Alright, so that's what the sort of prototypical normal organization looks like where you have all these people and they're all the same. How does that change? And I think the answer is you can get someone who's really, really different when the process to pick a leader picks someone even though it really doesn't know all that much about him or her. But when you want to give someone power, right, and at the end of the day this is what this is about. Leadership is about power. Not in the sense of what do you do with it, but that's what you're trusting someone with when you make them a leader of your organization. You're trusting them with the ability to make decisions where you can't stop them anymore. Well then you want to know what someone is like before you give them power. You want to know what they're like under pressure, when the lights are off in the back rooms when it really, really matters what they decide and no one could stop them. And you can't find that out about someone in an hour or a day, or even a week. You find that out about someone, you find out what someone's really like by sitting next to them in rooms where you watch them under pressure, and usually that takes years. But if you bring in an outsider, someone you don't know anything about, and you given them power in the organization, then you don't know what they're going to do when the chips are down.

And we can think of examples of people like that, sort of on the good side, right? Abraham Lincoln had spent only two years in Congress. So that's his only national political office is two years in Congress before he becomes President of the United States. He got chosen for a variety of reasons, but the most important one was that he was able to portray himself as the least anti-slavery Republican, but of course once he became President of the United States they found out that he was nothing of the sort.

The flip side, let's take another American President, Woodrow Wilson. And Woodrow Wilson, like, he was even less experienced in national politics than Abraham Lincoln. Woodrow Wilson spent only one-and-a-half years as governor of New Jersey before he became President of the United States. Takes the United States to victory in the first World War, tries to negotiate – negotiates the Treaty of Versailles with the European Powers and then tries to bring the United States into the League of Nations and create a lasting peace after the First World War. And of course the United States doesn't enter the League of Nations; it fails to enter. And it fails to enter because Woodrow Wilson is so rigid, so inflexible, so dogmatic, that even though almost 80 senators wanted the United States to enter the League of Nations he was unable to make – to get it in. And so no normal politician is completely unable to give up even the smallest thing in order to get 98 percent of what they want. But Woodrow Wilson was like that. If the Democratic Party had known that they were choosing someone with that kind of a personality, they surely would never have chosen him. But they did not know and they could not know because they didn't have enough time to observe him in political office to see that.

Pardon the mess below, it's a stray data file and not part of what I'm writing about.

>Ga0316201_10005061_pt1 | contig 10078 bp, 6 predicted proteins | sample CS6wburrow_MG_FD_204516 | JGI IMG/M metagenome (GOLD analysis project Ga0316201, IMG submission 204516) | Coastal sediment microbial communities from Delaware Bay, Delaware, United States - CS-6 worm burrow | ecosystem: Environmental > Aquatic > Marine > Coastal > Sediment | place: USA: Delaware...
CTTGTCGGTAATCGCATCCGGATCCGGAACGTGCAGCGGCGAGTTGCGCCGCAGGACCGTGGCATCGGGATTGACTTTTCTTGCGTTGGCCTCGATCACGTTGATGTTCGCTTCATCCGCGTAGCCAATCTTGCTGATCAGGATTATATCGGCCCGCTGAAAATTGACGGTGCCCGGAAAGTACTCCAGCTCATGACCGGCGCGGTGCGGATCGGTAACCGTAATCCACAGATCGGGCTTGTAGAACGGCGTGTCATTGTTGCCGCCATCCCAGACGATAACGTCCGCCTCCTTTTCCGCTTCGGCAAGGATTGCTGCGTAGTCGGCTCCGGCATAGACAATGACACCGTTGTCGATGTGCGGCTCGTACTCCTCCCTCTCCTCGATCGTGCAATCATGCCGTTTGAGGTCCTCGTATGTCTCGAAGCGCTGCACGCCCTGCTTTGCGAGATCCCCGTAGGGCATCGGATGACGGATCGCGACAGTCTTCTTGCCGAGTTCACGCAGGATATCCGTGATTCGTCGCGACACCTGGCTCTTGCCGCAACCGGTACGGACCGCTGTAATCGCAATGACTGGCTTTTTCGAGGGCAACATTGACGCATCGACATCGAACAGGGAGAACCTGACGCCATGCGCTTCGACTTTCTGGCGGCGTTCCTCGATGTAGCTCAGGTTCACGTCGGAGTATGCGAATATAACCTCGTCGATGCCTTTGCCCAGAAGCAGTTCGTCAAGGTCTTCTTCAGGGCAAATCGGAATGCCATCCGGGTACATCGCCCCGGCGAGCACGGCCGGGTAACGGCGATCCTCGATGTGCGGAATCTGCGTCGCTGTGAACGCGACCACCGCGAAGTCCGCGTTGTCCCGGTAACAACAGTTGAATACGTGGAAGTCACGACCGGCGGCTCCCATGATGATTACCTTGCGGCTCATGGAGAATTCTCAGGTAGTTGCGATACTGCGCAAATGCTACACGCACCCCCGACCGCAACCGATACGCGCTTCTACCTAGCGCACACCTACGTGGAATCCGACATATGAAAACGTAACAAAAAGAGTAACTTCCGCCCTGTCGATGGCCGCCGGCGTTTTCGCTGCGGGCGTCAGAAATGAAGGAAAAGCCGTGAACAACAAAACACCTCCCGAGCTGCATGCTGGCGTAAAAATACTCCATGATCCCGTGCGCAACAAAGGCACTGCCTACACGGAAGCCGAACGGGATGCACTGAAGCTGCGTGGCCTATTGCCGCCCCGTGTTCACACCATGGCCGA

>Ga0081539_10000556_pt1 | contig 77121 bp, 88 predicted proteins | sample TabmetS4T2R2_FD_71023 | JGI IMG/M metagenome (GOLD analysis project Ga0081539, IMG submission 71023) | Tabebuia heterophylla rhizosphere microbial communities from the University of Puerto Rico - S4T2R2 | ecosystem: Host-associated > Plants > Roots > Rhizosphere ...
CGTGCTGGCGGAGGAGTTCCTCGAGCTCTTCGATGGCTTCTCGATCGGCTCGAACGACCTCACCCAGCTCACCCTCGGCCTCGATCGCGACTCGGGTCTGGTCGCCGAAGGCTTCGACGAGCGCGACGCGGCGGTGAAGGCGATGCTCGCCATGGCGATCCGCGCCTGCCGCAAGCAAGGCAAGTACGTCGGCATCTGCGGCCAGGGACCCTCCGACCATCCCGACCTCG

And so you get people like this when you make a leap into the unknown, when you... by picking one of these new people. And the thing, of course, is that most often we don't realize that we're making a leap into the unknown. We believe that we know someone much better than we actually do incredibly quickly. You meet someone for five minutes and you think, "Oh, I know that person. I got a feel for their personality." But how could you really? And so the paradox of this is, so often we trust people with the chance to make decisions that affect the fate of companies, scientific enterprises, or even entire countries without understanding who it is that we are trusting. And when we do that, we open up the doors to both great triumph and great disaster.

Directed / Produced by
Jonathan Fowler & Elizabeth Rodd